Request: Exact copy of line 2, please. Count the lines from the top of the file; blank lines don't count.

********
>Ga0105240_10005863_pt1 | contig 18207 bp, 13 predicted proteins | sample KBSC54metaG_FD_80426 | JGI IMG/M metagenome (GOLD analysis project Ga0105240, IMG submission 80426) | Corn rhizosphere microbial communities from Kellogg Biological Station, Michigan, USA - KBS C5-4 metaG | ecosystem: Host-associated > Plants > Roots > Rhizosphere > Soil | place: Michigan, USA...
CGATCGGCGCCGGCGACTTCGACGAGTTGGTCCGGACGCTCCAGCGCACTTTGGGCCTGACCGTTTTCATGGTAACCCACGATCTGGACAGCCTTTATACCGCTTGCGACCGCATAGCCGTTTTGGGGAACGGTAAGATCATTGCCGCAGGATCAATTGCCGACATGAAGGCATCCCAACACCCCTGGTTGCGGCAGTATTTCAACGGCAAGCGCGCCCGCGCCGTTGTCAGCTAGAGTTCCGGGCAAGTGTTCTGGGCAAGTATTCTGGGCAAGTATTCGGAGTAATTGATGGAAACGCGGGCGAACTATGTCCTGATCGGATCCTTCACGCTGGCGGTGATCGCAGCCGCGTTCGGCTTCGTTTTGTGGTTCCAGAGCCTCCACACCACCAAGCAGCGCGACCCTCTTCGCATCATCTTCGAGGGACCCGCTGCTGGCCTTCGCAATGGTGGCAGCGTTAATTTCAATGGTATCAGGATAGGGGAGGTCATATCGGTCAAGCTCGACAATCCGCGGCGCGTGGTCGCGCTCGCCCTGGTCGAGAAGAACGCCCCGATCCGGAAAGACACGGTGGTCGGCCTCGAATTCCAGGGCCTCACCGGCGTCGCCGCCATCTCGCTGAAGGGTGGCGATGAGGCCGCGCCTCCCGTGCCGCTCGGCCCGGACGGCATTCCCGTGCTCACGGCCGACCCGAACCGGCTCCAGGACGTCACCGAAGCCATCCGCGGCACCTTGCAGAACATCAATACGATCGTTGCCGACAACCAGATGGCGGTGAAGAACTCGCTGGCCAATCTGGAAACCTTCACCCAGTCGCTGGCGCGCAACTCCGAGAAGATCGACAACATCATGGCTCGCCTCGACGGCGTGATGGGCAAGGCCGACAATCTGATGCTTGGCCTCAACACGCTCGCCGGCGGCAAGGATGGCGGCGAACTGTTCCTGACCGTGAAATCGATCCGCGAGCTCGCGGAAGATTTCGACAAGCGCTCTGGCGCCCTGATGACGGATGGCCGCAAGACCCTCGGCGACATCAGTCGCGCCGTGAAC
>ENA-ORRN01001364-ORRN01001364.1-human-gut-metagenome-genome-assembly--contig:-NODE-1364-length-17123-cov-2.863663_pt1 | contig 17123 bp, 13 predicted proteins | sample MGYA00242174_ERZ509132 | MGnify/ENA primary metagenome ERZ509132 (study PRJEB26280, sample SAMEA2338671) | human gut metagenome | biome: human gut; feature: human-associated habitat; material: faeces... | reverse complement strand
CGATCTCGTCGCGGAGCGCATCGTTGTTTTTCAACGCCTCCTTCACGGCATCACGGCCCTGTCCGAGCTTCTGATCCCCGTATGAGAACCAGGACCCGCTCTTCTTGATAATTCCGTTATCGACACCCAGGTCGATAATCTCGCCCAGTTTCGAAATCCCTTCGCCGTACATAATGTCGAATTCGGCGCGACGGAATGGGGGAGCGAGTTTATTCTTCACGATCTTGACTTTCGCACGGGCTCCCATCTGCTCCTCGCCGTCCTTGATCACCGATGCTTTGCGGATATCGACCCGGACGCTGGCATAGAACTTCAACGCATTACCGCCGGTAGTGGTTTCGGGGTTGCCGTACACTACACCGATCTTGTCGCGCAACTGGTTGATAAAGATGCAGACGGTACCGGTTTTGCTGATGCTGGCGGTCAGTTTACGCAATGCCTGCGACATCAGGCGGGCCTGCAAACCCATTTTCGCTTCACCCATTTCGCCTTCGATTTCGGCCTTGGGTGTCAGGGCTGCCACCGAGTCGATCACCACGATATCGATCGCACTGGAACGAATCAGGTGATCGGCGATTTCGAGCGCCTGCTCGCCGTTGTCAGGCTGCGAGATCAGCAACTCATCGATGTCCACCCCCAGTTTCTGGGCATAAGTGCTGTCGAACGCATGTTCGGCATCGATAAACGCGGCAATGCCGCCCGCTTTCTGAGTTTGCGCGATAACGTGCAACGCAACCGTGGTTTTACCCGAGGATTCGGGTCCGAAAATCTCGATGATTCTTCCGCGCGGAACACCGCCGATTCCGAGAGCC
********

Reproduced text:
CGATCGGCGCCGGCGACTTCGACGAGTTGGTCCGGACGCTCCAGCGCACTTTGGGCCTGACCGTTTTCATGGTAACCCACGATCTGGACAGCCTTTATACCGCTTGCGACCGCATAGCCGTTTTGGGGAACGGTAAGATCATTGCCGCAGGATCAATTGCCGACATGAAGGCATCCCAACACCCCTGGTTGCGGCAGTATTTCAACGGCAAGCGCGCCCGCGCCGTTGTCAGCTAGAGTTCCGGGCAAGTGTTCTGGGCAAGTATTCTGGGCAAGTATTCGGAGTAATTGATGGAAACGCGGGCGAACTATGTCCTGATCGGATCCTTCACGCTGGCGGTGATCGCAGCCGCGTTCGGCTTCGTTTTGTGGTTCCAGAGCCTCCACACCACCAAGCAGCGCGACCCTCTTCGCATCATCTTCGAGGGACCCGCTGCTGGCCTTCGCAATGGTGGCAGCGTTAATTTCAATGGTATCAGGATAGGGGAGGTCATATCGGTCAAGCTCGACAATCCGCGGCGCGTGGTCGCGCTCGCCCTGGTCGAGAAGAACGCCCCGATCCGGAAAGACACGGTGGTCGGCCTCGAATTCCAGGGCCTCACCGGCGTCGCCGCCATCTCGCTGAAGGGTGGCGATGAGGCCGCGCCTCCCGTGCCGCTCGGCCCGGACGGCATTCCCGTGCTCACGGCCGACCCGAACCGGCTCCAGGACGTCACCGAAGCCATCCGCGGCACCTTGCAGAACATCAATACGATCGTTGCCGACAACCAGATGGCGGTGAAGAACTCGCTGGCCAATCTGGAAACCTTCACCCAGTCGCTGGCGCGCAACTCCGAGAAGATCGACAACATCATGGCTCGCCTCGACGGCGTGATGGGCAAGGCCGACAATCTGATGCTTGGCCTCAACACGCTCGCCGGCGGCAAGGATGGCGGCGAACTGTTCCTGACCGTGAAATCGATCCGCGAGCTCGCGGAAGATTTCGACAAGCGCTCTGGCGCCCTGATGACGGATGGCCGCAAGACCCTCGGCGACATCAGTCGCGCCGTGAAC